By Marshall Goldsmith
Most of us in business spend a great deal of time measuring. We keep close tabs on sales, profits, rate of growth, and return on investment. In many ways, part of being an effective leader is setting up systems to measure everything that matters. It’s the only way we can know for sure how we’re doing.
Given our addiction to measurement — and its documented value — you would think that we would be more attuned to measuring the “soft-side values” in the workplace: how often we’re rude to people, how often we’re polite, how often we ask for input rather than shut people out, how often we bite our tongue rather than spit out a needlessly inflammatory remark. Soft values are hard to quantify but, in the area of interpersonal performance, they are as vital as any financial number. They demand our attention if we want to alter our behavior — and get credit for it.
About 10 years ago, I decided that I wanted to be a more attentive father. So I asked my daughter, Kelly, “What can I do to be a better parent?”
“Daddy,” she said, “you travel a lot, but I don’t mind that you’re away from home so much. What really bothers me is the way you act when you are home. You talk on the telephone, you watch sports on TV, and you don’t spend much time with me.”
I was stunned, because one, she nailed me and two, I felt like an oafish dad who had unwittingly caused his daughter pain. There’s no worse feeling in the world. I recovered quickly, however, by reverting to a simple response that I teach all of my clients. I said, “Thank you. Daddy will do better.”
From that moment, I started keeping track of how many days I spent at least four hours interacting with my family without the distraction of TV, movies, football, or the telephone. I’m proud to say that I got better. In the first year, I logged 92 days of unencumbered interaction with my family. The second year, 110 days. The third, 131 days. The fourth, 135 days.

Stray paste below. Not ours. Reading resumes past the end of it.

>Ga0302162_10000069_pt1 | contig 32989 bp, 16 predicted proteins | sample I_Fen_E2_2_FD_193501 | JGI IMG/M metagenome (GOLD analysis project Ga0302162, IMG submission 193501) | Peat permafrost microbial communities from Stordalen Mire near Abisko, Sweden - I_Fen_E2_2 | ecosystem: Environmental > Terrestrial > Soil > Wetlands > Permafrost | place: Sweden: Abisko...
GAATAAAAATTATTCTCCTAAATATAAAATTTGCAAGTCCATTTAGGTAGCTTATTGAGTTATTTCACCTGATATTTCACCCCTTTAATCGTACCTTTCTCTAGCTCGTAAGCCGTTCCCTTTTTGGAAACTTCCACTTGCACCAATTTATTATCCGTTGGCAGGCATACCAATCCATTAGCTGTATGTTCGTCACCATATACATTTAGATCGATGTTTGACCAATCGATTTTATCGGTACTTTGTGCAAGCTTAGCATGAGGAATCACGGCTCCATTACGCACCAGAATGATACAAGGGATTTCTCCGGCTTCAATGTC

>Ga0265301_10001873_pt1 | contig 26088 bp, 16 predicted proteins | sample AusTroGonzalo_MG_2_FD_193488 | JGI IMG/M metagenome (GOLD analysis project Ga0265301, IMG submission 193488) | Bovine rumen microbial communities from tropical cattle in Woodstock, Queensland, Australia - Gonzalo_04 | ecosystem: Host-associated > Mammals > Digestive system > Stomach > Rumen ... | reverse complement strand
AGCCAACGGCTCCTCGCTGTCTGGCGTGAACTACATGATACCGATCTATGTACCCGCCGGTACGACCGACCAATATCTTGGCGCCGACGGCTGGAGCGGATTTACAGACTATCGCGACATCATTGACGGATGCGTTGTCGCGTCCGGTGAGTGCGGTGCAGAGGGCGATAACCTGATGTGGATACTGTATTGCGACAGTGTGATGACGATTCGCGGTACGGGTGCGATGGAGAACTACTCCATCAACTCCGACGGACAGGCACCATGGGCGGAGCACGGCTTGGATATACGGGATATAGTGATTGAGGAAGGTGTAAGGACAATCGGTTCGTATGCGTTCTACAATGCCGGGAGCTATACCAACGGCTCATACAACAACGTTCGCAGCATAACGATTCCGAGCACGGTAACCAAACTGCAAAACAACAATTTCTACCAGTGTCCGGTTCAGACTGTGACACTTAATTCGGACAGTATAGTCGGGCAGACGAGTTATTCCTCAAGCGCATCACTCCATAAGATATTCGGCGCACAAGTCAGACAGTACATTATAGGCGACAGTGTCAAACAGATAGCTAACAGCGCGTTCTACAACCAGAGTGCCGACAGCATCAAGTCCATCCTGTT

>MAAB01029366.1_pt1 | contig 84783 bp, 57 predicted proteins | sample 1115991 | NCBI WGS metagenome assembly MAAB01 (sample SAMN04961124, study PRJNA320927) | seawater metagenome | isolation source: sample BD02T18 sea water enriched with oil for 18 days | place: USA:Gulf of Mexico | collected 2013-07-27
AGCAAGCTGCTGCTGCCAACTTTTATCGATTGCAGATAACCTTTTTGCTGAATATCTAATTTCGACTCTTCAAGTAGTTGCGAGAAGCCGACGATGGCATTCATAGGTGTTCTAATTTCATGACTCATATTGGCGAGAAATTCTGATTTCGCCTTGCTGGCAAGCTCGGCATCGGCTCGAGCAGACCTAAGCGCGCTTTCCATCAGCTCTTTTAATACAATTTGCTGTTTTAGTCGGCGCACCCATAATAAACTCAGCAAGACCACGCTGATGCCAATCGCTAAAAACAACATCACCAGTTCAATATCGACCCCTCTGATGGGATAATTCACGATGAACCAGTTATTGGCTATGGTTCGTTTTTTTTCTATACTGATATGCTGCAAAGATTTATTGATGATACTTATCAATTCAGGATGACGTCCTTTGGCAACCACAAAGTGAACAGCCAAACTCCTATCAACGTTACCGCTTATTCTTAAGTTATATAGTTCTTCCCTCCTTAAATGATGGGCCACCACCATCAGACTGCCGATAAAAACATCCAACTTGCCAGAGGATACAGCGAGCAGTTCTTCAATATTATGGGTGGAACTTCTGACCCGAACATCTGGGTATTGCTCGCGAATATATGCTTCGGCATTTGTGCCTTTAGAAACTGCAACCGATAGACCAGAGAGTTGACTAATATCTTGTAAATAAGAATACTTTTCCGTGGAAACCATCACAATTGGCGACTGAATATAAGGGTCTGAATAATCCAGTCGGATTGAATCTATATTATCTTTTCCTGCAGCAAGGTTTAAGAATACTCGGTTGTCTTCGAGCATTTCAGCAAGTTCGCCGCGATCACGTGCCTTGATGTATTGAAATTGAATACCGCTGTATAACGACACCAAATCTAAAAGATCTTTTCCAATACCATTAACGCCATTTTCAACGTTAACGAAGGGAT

Five years after that first conversation, even though I was spending more time with my family, my business was more successful than it had been when I was ignoring them. I was beaming with pride — not only with the results, but also with the fact that, like a skilled soft-side accountant, I had documented them. I was so proud, in fact, that I went to my kids, both teenagers by this time, and said, “Look kids, 135 days. What’s the target this year? How about 150 days?”
My son, Bryan, suggested paring down to 50 days. The message: You have overachieved.
I wasn’t discouraged. It was an eye-opener. I was so focused on the numbers, on improving my at-home performance each year, that I forgot that my kids had changed too. An objective that made sense when they were 9 and 12 years old didn’t make sense when they were teenagers.
Soft-side accounting has other benefits. If you track a number, it will remind other people that you are trying. It’s one thing to tell your employees or customers that you’ll spend more time with them. It’s a different ball game if you attach a real number to that goal, and people are aware of it. They become much more sensitized to the fact that you’re trying to change. They also get the message that you care. This can never be a bad thing.
Everything is measurable, from days spent communicating with employees to hours invested in mentoring a colleague. All you have to do is look at the calendar or your watch — and count.
Once you see the beauty of measuring the soft-side values in your life, other variables kick in, such as the fact that setting numerical targets makes you more likely to achieve them. Another measurement that I tracked was how often I spent 10 minutes each day engaging my wife and each of my kids in one-on-one conversations. Ten minutes is not a long time, but it’s a significant improvement on zero. I found that if I measured the activity, I was much more likely to do it. If I faltered, I always told myself, “Well, I get a credit toward the goal, and it only takes me 10 minutes.” Without that measurable goal, I was much more likely to blow it off.
Creating an income statement for the soft stuff will make you a better leader — even when your teenagers want less of your time.
Marshall Goldsmith (marshall@A4SL.com) is corporate America’s preeminent executive coach and founding director of the Alliance for Strategic Leadership.
A version of this article appeared in the September 2003 issue of Fast Company magazine.